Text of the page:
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Assessing Prevalence of Antibiotic-Resistance in the Environment (PARE) banner

The Prevalence of Antibiotic-Resistance in the Environment (PARE) project is a short duration, low-cost, course-based research module and citizen-science driven research project. Its goals are two-fold: large-scale monitoring of antibiotic-resistant organisms in the environment, and providing a low-hurdle pathway for instructors to begin implementing research in their classrooms.

PARE has been successful in attracting and retaining instructors at diverse institution types, from community colleges to doctoral-granting institutions and engages roughly 2,000 undergraduates per year.

In this citizen-science driven initiative, students collect soil samples and subject them to classic microbiological laboratory techniques to determine the relative number of bacteria resistant to antibiotics. The data are submitted to a national database used to monitor antibiotic resistant hotspots on a nation-wide scale. Students gain a sense of importance and ownership over their laboratory work knowing that it will be used in a real scientific study. Subsequent data analyses have supported hypotheses about locations expected to harbor high prevalence levels.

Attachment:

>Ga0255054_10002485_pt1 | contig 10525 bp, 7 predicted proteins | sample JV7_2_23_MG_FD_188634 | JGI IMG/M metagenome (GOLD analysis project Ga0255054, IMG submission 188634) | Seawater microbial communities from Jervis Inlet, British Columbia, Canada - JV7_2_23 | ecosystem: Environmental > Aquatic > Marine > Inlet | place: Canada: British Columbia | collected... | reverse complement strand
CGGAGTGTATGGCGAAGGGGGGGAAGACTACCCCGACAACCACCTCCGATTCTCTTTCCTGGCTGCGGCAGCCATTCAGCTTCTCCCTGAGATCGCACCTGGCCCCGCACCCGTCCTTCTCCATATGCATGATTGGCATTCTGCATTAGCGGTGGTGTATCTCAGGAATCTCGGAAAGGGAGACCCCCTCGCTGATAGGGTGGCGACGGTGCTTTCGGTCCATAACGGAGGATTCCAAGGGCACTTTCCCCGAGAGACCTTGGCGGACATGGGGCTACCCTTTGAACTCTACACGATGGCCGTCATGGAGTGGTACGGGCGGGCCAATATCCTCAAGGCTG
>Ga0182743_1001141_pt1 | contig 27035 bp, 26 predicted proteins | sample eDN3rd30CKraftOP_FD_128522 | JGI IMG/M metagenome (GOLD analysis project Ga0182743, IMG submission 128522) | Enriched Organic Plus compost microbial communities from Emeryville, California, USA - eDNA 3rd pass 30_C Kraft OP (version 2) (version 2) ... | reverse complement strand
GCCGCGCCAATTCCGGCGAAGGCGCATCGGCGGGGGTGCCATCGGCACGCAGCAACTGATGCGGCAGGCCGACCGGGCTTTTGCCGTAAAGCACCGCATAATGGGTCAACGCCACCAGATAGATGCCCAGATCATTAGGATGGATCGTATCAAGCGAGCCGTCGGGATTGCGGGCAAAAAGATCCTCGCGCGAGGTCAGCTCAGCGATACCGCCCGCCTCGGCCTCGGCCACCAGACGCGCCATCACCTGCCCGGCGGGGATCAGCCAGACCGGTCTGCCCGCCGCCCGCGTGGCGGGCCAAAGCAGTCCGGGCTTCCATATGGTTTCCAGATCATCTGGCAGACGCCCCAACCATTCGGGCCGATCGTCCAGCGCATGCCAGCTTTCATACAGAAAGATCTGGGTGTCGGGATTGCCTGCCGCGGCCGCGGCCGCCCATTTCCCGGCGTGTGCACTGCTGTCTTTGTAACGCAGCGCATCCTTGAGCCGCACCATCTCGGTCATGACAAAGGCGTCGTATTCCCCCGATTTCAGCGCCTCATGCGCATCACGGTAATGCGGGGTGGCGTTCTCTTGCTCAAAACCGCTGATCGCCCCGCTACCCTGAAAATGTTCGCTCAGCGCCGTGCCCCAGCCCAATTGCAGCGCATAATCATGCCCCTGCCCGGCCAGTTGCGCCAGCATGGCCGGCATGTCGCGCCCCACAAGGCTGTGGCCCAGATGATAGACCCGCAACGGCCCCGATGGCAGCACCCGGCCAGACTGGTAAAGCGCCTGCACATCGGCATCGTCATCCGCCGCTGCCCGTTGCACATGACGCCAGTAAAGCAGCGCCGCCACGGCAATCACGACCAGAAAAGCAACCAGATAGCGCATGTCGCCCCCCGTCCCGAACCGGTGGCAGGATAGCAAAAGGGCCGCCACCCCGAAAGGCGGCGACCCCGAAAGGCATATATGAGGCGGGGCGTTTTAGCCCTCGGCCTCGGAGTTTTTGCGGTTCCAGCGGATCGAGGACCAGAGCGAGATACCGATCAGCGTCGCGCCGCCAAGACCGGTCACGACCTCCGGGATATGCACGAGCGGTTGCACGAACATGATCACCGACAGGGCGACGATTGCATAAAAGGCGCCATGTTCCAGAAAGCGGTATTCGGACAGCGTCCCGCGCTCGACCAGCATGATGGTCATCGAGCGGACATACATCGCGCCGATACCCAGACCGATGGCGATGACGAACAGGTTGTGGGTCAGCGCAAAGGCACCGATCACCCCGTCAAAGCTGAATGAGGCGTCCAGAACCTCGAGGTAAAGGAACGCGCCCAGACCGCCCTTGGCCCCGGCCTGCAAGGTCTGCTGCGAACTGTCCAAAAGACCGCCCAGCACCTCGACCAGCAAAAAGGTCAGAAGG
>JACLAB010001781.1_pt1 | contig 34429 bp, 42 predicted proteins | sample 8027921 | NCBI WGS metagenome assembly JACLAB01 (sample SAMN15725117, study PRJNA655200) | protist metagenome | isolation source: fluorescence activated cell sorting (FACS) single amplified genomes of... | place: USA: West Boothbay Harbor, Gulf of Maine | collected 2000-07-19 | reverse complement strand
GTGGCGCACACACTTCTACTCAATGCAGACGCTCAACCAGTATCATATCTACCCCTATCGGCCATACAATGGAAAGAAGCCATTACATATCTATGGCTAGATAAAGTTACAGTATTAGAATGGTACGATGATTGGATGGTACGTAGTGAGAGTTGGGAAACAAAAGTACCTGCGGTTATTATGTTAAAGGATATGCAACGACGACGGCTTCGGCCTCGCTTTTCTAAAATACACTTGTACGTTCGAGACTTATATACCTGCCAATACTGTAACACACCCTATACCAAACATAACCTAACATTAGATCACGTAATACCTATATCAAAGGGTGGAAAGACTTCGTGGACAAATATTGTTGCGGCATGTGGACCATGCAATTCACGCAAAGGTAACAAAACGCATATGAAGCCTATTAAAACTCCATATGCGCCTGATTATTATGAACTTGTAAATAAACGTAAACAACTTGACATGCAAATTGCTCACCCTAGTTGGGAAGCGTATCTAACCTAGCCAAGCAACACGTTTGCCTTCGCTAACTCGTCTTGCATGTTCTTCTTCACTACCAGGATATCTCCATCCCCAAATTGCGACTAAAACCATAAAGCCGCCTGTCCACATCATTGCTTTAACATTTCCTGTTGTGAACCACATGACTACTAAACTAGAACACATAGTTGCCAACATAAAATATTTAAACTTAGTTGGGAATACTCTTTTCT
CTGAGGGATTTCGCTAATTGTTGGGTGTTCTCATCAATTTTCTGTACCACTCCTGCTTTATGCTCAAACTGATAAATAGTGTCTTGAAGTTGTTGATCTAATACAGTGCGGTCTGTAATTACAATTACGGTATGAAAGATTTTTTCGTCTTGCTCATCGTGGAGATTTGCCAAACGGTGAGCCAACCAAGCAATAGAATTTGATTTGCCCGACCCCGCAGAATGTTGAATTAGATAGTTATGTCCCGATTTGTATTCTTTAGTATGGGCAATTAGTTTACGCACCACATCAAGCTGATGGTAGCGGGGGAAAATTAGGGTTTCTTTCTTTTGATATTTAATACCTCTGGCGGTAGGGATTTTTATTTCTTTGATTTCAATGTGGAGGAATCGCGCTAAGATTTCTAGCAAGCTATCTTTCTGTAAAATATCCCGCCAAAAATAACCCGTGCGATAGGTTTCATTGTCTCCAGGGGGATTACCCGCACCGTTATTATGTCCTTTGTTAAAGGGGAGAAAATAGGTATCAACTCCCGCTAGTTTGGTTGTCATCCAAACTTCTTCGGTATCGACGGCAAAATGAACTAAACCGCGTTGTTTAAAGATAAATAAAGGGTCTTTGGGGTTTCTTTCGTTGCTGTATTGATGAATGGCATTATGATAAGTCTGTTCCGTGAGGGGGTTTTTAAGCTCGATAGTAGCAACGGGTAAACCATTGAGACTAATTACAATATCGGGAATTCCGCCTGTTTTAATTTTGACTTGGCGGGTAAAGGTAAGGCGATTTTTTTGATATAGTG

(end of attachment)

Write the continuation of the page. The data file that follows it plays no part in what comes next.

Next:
The PARE project uses a “module” approach to classroom research. All PARE classrooms implement the core module, which is low cost and can be completed within 2-3 class periods. Instructors who wish to give their students a longer research experience can pick and choose from a library of additional research modules, or choose to design and implement their own follow-up experiments.

The PARE materials and the research plan are designed to be accessible to instructors from a variety of institution types serving a broad demographic of students. Partnerships can be formed between college and high school biology classes to bridge social and professional connections for both students and faculty.


Get Involved

If you are interested joining our collaborative PARE network of instructors, please contact Carol Bascom-Slack or Liz Genné-Bacon for more information.

Follow @PARE_Project on Twitter!

PARE downloads for 2016-17